Friends of Deacon Lautner tell him that the authorities and the Inquisitors know that he went to see the Bishop. One of the friends is the First Councilor. They suggest that he leave immediately. But the First Councilor says that he will not leave. The Deacon goes to see Boblig. He asks him about why he arrested Mrs. Sattler, Elizabeth and Suzana. Boblig says: "All I do is in their own interest." He then asks the Deacon: "Why do you have a grudge against me?" The Deacon denies he holds a grudge. He asks Boblig: "Can't you let anyone off?" Boblig says that the Deacon will have to prove they didn't have intercourse with Satan. But "How do we prove that?" Boblig answers: "I don't know." Around 20 more people are burned at the stake.
Elizabeth tells her jailer that she will give him some money if she can speak with her mother. The jailer then tells her to give him the money right now and when she can't he rapes her.
Boblig gives the order to arrest the revenue officer and the commissioner of woods, both members of the tribunal. The administrator complains to Boblig about the arrests and so Boblig has the man arrested too.
The brother of the guilt-ridden priest tells the mayor's wife that Boblig checks on the arrested people's financial situations. She answers that he surely has lawful reasons for this, adding: "Don't count on my protection any longer." The brother is very shaken. He turns and walks away. He falls down the stairs and dies. His brother finds his body. Boblig comes to pay his respects to the deceased.
Boblig's assistant tells him that Boblig has been too lenient with Suzana: "Her statement would jolt the Bishop." Boblig says it's a pity that he is so old: "Can you imagine her naked?" They bring Suzana before the Inquisitors. One of the court members says that he thinks Suzana is innocent. But Boblig tells her that she will be tortured. "Bring in the thumb screws!" When she still doesn't cooperate, they bring in leg squeezers and torture her some more. They demand that she acknowledge her guilt. She finally gives in and answers "yes" to the question "Was the Deacon with you?" They then have her stripped naked so that Boblig's assistant can look for the Devil's mark on her body. The assistant says he has found a mark, more proof of her guilt.
At a get together of some of the top officials, Deacon Lautner is placed under arrest by order of the Bishop. Lautner's two close friends get out of town in a hurry. Suzana tries to hang herself, but the jailer finds her in time to save her life.
Deacon Lautner demands that the Inquisitors bring the witnesses against him to testify in his presence. Lautner listens and is amazed at what he hears. But he does not blame them. He knows they have been tortured. They then, at Lautner's request, bring out Suzana. She makes her accusation, but she cannot make herself tell the whole story to the Deacon's face as Boblig demands. Boblig says: "The Devil makes her mute." Deacon refers to her as the girl Boblig and the Inquisitors have driven mad.
The mayor is told that the trial is growing. There are almost 40 of them now. And ex-judge Hutter has filed a protest. But the mayor does not seem to care. He is more concerned that the Turks are near Vienna.
Boblig takes the executed people's property and sells it to his supporters for 1/3 the value of the property. Then Boblig uses the proceeds to pay for the trials.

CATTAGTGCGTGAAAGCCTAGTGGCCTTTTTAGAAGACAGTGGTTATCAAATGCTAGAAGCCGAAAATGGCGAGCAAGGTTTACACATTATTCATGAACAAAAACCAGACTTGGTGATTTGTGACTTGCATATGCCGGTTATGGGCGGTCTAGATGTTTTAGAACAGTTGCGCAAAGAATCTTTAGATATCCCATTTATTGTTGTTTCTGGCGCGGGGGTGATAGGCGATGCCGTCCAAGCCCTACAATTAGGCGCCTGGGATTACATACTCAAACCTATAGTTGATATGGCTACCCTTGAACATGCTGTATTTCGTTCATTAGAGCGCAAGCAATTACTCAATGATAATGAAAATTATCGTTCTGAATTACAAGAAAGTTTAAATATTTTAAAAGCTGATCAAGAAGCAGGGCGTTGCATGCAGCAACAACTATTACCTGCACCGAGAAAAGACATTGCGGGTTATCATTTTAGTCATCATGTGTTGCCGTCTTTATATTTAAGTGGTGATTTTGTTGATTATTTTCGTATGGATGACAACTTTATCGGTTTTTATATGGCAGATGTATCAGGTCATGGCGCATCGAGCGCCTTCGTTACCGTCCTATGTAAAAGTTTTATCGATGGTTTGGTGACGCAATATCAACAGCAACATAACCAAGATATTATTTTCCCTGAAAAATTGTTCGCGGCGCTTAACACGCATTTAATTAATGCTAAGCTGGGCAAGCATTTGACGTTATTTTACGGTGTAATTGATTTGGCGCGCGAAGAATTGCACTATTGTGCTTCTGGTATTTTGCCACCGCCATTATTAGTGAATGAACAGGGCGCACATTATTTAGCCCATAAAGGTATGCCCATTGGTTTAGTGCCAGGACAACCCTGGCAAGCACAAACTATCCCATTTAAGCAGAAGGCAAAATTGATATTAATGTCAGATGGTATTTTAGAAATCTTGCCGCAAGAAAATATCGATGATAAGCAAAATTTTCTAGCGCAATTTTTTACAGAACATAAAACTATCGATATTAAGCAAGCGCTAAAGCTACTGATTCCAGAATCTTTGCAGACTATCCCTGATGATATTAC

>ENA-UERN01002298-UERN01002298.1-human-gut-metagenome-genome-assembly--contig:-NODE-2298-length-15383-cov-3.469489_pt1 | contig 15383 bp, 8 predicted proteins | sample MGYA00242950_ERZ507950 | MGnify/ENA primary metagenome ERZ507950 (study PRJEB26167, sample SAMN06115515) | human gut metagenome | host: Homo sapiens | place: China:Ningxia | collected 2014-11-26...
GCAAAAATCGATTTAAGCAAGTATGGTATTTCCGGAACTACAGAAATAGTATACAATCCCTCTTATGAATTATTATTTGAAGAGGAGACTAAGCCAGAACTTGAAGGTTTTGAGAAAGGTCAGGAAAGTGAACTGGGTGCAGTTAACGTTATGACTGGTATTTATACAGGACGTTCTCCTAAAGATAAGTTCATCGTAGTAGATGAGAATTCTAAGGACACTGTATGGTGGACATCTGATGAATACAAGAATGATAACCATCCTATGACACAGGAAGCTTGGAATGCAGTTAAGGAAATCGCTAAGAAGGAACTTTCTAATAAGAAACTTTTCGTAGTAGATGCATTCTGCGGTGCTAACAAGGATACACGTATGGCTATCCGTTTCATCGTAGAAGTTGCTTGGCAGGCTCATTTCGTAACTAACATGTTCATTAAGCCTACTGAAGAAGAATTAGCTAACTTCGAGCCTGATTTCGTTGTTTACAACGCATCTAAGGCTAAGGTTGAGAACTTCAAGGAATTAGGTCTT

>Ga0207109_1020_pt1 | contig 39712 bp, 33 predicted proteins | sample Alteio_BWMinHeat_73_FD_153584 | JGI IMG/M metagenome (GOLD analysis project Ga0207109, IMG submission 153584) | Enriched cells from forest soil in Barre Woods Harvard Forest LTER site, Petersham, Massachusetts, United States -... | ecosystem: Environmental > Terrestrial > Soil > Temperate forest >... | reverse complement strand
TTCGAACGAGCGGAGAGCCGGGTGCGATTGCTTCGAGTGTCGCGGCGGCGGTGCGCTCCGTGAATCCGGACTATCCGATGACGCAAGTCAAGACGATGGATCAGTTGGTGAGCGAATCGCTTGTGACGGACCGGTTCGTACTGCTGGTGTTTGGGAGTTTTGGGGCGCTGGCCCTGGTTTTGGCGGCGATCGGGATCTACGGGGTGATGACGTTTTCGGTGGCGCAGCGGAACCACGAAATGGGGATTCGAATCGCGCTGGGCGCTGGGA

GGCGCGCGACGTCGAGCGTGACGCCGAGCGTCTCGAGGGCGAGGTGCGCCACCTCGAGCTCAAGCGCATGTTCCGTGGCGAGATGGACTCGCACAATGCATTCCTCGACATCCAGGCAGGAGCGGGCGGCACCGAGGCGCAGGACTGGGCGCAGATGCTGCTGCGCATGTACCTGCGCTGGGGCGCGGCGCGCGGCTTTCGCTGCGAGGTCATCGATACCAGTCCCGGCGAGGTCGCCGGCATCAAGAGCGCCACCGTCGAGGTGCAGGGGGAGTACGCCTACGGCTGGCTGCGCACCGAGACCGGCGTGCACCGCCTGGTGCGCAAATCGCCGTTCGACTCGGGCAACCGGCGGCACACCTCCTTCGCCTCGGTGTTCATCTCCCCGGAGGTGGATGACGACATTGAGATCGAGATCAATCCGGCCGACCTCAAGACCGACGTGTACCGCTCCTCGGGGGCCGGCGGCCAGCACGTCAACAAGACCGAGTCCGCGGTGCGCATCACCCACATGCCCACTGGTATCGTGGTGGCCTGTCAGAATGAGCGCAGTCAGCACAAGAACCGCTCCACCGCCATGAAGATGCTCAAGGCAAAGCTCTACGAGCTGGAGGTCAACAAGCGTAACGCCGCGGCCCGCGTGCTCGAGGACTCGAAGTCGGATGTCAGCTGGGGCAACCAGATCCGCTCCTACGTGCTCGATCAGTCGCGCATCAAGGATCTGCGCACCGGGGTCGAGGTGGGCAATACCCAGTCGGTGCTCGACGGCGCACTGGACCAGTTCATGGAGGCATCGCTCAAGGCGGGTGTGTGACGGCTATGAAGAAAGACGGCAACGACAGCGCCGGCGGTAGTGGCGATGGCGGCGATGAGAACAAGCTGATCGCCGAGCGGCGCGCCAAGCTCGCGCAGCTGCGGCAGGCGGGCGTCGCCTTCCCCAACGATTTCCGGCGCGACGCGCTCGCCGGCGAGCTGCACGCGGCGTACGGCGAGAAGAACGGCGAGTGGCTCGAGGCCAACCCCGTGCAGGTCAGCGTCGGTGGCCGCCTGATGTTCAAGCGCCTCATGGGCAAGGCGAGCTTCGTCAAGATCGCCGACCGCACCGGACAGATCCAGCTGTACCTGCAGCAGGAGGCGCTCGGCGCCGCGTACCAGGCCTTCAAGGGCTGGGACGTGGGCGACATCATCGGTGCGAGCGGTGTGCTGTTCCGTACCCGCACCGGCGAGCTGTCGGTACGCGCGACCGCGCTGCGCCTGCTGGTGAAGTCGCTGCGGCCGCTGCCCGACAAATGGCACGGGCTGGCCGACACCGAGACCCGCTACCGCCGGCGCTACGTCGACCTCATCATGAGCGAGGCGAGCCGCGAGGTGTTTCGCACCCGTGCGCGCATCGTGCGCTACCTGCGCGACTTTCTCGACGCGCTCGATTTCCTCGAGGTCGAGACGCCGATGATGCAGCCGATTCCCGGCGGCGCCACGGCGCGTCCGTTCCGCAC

There is some worry that torturing Deacon Lautner may not break him. The defense for this is that "only with the Devil's help can a delinquent keep quiet when put to torture." The Bishop approves torture to be used on the Deacon. They torture Deacon Lautner and he takes a lot of abuse. Finally, the tortured Deacon lets his head fall forward. Boblig jumps on this, saying that he nodded twice and therefore acknowledged his crimes. Some judges want to let him go saying that he is innocent. Boblig will not hear of it. He will keep the torture going until he gets a clear confession.
One of the judges comes to the jail cell to talk with Deacon Lautner. He tells him that he gave up his membership; he is ill. "Can you forgive me?" he asks. Deacon Lautner says: "I cannot censor you. We are both miserable and weak." With the use of the rack, the Deacon cooperates and signs his confession. Master Boblig is very happy with himself. He kisses his own image on the outside of his golden wine glass. He says: "I've made it to the top." And the movie implies that since he is at the top, he feels no more need to look for more witches.
Master Boblig lived to a ripe old age and even got married.
Good movie, but another one that is tough to watch. The reasoning used by the Inquisitors is so obviously flawed that at times the movie seemed like an outlandish comedy. You think to yourself: "Only liars and nincompoops could believe this crap!" The reasoning is totally circular, always justifying the unjust and ridiculous tenets of the law. And once this kind of idiocy gets established, who can stop it? If you protest, they say, you protest because you too are a heretic and a witch or warlock. These types of movements of mass hysteria seem to pop up during various times of troubles. They are often sanctioned by the rich and influential as long as they don't negatively affect the upper class. Usually these types of movements are stopped when they start to go too far. That's what happened in Salem, Massachusetts. It was o.k. as long as the accused were in the lower rungs of society. But as soon as the young girls starting mentioning very influential and powerful people, the witchcraft trials were brought to an end. So these hysterical movements are often a tool used by those who imagine the movement will improve their own situations.
Witchcraft type movements still continue. In the 1950s we had the hysterical hunt for the "communist under every bed". And then there are hysterical movements such as nativism, where the wealthy support an hysterical red-neck movement that wants to punish the poor immigrants who have come to this country. These movements will probably never stop, unfortunately. But a few good people will recognize them for what they are.
Patrick Louis Cooney, Ph. D.